Mind Matters Project


Ongoing Research Projects
 

Mind Matters: The Impact of Cannabis Use on the Neurocognitive Functioning of Individuals with HIV/AIDS

R01 DA033156    8/01/2013 – 5/31/2018
 
Project Summary:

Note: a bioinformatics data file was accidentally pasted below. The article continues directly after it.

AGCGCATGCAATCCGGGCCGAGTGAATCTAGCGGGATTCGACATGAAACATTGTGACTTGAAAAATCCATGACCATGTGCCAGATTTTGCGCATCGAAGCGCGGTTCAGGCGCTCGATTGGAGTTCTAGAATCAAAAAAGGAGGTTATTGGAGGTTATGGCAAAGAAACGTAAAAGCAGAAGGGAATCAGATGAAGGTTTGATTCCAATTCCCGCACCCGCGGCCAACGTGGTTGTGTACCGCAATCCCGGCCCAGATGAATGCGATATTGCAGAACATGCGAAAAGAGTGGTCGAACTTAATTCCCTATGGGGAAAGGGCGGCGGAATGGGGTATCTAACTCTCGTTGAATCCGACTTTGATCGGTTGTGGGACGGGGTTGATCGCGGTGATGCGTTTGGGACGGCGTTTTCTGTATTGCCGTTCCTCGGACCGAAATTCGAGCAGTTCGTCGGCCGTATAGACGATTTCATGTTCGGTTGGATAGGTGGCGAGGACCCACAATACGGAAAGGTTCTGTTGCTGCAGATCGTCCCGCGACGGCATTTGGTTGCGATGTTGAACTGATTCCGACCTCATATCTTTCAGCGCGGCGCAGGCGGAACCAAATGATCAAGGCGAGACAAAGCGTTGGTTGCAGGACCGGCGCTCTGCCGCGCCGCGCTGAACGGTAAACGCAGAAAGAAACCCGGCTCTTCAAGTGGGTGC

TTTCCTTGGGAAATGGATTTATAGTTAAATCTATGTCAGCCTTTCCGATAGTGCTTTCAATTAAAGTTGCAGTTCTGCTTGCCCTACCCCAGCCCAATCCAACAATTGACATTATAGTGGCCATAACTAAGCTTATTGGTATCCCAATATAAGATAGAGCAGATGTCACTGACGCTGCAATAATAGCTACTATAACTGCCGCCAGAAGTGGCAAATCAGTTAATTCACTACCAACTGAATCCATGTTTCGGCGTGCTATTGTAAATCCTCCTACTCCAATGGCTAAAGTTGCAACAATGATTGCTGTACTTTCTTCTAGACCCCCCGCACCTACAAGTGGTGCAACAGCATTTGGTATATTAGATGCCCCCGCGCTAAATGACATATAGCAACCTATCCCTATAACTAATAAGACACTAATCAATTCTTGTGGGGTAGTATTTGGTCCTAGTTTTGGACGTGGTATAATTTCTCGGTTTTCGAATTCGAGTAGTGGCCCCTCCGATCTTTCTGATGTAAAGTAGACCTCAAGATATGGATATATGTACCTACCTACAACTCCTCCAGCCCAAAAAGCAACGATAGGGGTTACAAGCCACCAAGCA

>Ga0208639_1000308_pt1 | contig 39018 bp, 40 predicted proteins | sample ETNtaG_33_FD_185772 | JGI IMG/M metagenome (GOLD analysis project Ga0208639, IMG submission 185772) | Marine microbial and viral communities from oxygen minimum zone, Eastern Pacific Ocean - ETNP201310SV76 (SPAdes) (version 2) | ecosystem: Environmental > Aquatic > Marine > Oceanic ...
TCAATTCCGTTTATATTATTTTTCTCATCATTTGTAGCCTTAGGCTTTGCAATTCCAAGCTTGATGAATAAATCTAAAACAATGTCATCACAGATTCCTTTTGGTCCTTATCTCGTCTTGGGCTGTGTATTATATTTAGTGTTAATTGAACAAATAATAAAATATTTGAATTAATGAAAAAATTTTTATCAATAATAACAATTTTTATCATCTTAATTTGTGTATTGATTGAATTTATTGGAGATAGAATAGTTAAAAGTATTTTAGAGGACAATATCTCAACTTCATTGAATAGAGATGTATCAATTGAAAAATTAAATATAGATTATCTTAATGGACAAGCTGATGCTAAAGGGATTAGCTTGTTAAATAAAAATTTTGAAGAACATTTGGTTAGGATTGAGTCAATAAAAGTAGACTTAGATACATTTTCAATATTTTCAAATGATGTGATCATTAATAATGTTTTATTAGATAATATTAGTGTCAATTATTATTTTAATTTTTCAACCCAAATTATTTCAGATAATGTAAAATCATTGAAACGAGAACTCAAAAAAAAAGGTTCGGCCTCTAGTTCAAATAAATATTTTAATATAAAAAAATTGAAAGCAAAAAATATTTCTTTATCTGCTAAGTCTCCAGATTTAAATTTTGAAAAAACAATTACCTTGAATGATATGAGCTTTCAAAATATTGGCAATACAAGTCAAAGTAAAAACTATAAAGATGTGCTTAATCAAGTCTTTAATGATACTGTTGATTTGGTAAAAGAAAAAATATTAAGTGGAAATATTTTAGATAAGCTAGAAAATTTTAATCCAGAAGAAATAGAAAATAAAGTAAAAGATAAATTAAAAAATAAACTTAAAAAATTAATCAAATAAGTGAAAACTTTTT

Cannabis use is common among individuals with HIV/AIDS. Its medical use for HIV symptom management continues to gain acceptance and recent changes to state laws have made it increasingly easier for HIV-seropositive (HIV+) individuals to obtain cannabis. Although cannabis has therapeutic potential, its use is also associated with neurocognitive deficits. This is of particular concern to individuals with HIV, who are already vulnerable to such impairments. Indeed, a substantial amount of research shows that various substances of abuse often compound HIV-associated neurocognitive deficits. Yet, despite its widespread use, the effects of cannabis in this population have been relatively unexplored. Little is known regarding the type and extent of neurocognitive impairments that cannabis use may confer to HIV+ individuals, their impact on important functional behaviors (e.g., medication management), or the underlying mechanisms. This study addresses these issues by first characterizing rigorously how cannabis use and HIV relate to neuropsychological functioning in a large cohort of 500 community-dwelling adults, stratified by HIV-serostatus and cannabis use. The second aim examines how cannabis use may adversely affect important functional “real-world” behaviors of HIV+ individuals. The final aim tests a theory-driven model that includes several mechanisms through which cannabis use may directly and indirectly influence neurocognitive functioning among HIV+ individuals. This model is based on strong preclinical evidence showing both immunosuppressive and anti-inflammatory effects of cannabinoids. The results of this study will yield a more complete understanding of how cannabis use influences neurocognition among HIV+ individuals. Our findings have the potential to improve the health and quality of life of HIV+ individuals, further neuroAIDS research, and inform healthcare decisions and policies regarding use of cannabis among individuals with HIV/AIDS.

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